Sarkozy boosted by Toulouse killings drama - but will it last?
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French President Nicolas Sarkozy was back on the campaign trail on Thursday, dubbing Toulouse killer Mohamed Merah a “monster” but no doubt conscious that the monster’s trail of terror may have improved his chances of being reelected in May’s presidential poll.
“To find even the smallest excuse for him would be an unpardonable moral failing,” Sarkozy told his audience in the Alsace capital, Strasbourg. “To blame society, to point the finger at France, politics, the institutions, is despicable.”
As Le Monde commented Friday, the news shifted to the right this week, allowing Sarkozy, who was earlier accused of flirting with the far right in order to steal votes from Front National candidate Marine Le Pen, to “recentre” himself without changing his political stance.
As the shocking news from Toulouse hit the media Monday, Sarkozy, followed by Socialist rival François Hollande and most of the other 10 candidates, suspended campaigning and paid tribute to the three Jewish children, one teacher and three soldiers whom Merah had killed.
Only Modem’s François Bayrou, hard left candidate Jean-Luc Mélenchon and Trotskyist Nathalie Arthaud declined to observe the truce, arguing that a debate on the causes of the violence were a necessary part of political life.
While the identity of the killer remained unclear, Bayrou complained that a climate of intolerance reined in the country, thanks to politicians who have “stirred up passions” – widely interpreted as a reference not only to Le Pen but also to Sarkozy and his lieutenants, notably Interior Minister Claude Guéant.
Had one of the investigators’ hypotheses, that the killer or killers were far-right fanatics, proved correct, Bayrou’s words might have found a wider echo.
But Merah turned out to be an Islamist, born to an Algerian mother in a French city.
So, although Sarkozy took care to say that the majority of France’s Muslims were not to blame for his acts, Guéant didn’t see any need to apologise for his recent claims that “our civlisation” must be defended or that immigration is a “problem”.
Indeed, all Sarkozy had to do was look presidential, which he succeeded in doing, if an opinion poll Friday showingd 71 per cent of French people believe he handled the crisis well is to be believed.
Even Le Pen, who lashed Bayrou and Mélenchon as soon as she possibly could, seems not to have benefited from atrocities that would seem to confirm her darkest warnings of a dormant beast of foreign origin and dubious religious allegiance in the deprived banlieues around France’s major cities.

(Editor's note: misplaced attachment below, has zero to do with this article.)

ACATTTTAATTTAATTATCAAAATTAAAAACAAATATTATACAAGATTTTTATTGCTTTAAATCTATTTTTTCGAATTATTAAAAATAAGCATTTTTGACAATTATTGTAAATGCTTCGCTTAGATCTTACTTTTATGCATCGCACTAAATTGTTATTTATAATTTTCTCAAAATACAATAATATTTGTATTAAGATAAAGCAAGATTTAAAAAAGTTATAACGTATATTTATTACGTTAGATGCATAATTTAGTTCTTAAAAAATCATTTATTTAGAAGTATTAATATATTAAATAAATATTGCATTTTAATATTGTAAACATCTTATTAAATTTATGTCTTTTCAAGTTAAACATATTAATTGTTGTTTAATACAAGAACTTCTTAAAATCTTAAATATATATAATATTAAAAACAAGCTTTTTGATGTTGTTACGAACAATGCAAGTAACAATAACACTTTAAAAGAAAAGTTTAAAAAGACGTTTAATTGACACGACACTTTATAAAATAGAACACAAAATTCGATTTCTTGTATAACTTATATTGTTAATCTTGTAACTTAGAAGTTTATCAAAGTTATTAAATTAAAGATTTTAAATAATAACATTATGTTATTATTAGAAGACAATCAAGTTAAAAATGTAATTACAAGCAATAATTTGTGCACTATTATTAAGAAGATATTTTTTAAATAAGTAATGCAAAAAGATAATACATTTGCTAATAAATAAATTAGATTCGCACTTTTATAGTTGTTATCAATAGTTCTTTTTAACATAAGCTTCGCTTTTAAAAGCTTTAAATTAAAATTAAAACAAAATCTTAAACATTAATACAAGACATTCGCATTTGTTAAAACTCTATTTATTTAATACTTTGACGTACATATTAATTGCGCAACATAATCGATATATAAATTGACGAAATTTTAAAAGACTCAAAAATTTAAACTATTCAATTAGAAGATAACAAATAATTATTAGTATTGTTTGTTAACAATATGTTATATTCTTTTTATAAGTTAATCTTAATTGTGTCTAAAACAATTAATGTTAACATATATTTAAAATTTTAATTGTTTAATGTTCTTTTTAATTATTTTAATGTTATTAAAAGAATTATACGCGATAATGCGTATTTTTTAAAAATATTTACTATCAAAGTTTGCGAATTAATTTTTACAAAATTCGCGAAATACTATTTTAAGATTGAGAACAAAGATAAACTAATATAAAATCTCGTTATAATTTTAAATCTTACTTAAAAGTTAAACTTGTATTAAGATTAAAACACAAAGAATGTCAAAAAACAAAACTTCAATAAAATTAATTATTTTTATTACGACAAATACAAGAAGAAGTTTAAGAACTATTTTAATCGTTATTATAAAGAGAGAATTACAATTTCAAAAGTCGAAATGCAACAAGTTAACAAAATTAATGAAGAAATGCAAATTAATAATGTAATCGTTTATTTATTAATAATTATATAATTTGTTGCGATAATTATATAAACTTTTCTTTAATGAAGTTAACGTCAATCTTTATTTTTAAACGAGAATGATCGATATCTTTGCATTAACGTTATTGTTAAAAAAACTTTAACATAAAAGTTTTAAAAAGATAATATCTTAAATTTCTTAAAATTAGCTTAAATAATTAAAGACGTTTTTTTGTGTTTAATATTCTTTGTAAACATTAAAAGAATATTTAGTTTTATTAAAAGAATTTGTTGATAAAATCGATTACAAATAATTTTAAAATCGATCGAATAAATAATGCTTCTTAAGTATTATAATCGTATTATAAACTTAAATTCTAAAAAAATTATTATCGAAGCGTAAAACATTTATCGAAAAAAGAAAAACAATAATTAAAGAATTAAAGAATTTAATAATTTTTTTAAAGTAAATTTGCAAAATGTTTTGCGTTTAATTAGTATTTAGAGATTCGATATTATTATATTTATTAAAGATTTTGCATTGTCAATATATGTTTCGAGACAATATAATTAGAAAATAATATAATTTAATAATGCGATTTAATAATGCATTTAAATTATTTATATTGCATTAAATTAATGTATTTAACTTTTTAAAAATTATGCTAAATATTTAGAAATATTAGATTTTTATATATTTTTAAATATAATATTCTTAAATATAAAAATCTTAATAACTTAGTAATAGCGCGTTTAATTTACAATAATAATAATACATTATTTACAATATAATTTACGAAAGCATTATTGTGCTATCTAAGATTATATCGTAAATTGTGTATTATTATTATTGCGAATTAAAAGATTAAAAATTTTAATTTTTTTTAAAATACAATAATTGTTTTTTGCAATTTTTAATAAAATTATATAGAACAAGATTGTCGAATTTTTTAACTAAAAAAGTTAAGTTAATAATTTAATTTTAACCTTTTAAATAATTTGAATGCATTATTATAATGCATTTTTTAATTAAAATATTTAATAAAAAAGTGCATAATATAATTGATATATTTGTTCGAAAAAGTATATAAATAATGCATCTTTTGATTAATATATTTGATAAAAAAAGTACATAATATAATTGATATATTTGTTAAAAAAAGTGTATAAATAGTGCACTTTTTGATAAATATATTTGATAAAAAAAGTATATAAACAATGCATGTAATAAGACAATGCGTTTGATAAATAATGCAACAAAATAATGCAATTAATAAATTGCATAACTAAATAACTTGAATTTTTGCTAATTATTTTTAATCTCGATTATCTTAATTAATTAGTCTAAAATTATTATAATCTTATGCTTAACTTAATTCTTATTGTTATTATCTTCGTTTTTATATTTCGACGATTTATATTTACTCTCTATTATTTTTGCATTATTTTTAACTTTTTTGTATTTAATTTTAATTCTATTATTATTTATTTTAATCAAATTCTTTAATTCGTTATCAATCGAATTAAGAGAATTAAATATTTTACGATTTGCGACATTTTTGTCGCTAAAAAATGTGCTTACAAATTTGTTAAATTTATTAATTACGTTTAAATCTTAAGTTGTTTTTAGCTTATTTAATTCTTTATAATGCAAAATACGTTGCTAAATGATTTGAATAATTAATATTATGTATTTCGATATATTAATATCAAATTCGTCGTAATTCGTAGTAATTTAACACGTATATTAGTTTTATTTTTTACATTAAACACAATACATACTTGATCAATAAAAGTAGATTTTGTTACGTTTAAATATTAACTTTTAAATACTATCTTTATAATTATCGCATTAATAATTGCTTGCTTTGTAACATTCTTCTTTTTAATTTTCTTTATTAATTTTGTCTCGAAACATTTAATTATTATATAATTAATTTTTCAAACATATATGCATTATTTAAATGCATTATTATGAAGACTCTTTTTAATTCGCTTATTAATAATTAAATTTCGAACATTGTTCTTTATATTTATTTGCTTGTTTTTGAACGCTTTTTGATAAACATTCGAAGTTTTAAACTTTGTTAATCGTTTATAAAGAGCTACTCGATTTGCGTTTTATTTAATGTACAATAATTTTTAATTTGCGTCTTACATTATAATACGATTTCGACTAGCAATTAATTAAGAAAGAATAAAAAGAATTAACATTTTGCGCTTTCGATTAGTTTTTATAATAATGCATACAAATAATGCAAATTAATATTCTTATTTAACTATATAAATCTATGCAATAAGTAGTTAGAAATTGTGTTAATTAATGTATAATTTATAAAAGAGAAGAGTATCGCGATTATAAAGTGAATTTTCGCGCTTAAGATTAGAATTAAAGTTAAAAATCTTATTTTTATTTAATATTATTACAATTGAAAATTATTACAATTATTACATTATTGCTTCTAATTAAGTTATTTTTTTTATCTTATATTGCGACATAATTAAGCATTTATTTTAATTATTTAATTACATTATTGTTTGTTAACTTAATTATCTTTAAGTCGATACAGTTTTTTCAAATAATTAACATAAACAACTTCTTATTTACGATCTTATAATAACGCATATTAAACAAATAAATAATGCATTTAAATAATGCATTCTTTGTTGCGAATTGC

As police laid siege to Merah in his Toulouse apartment, she denounced “laxness” on security and claiming, against all the apparent evidence, that her favourite themes of law and order and Islamic fundamentalism had, until then, been “evacuated from the campaign”.
But, as in all such crises, a spirit of national unity seems to predominate in the French public mind – to Sarkozy’s benefit. Indeed, end-of-week polls on voting intentions showed Mélenchon taking over from Le Pen as the third-placed candidate.
And the same poll that gave Sarkozy a vote of confidence on the question saw 76 per cent declaring that no community should be stigmatised, an apparent rejection of Le Pen’s politics.
For his part, Hollande has kept a low profile, stressing his patriotism and his commitment to “the struggle against terrorism”, while the right has tried to press the advantage by accusing the Socialist Party of being soft and law and order.
Jean-François Copé, the head of Sarkozy’s UMP, laid into the party of “refusing to vote” for the government's burka ban, “stigmatising” its “debate” on “national identity” and "never having made security a priority in its programme”.
There is a month to go before the first round of voting, however, and the effect of this week’s dramatic events may well wear off.
Already Bayrou, who was the unnamed target of Sarkozy's remarks in Strasbourg, and the left are asking why the intelligence services did not suspect what Merah was planning, given that he had fought with the Taliban and that they had been watching him for several years.
Le Pen has even claimed that the spies were distracted from their real task in order to snoop on journalists and “political opponents”.
Other commentators, such as Robert Paturel, a former member of the elite Raid unit that killed Merah, are asking whether he could have been captured alive if there had not been “political pressure to obtain a rapid result”.
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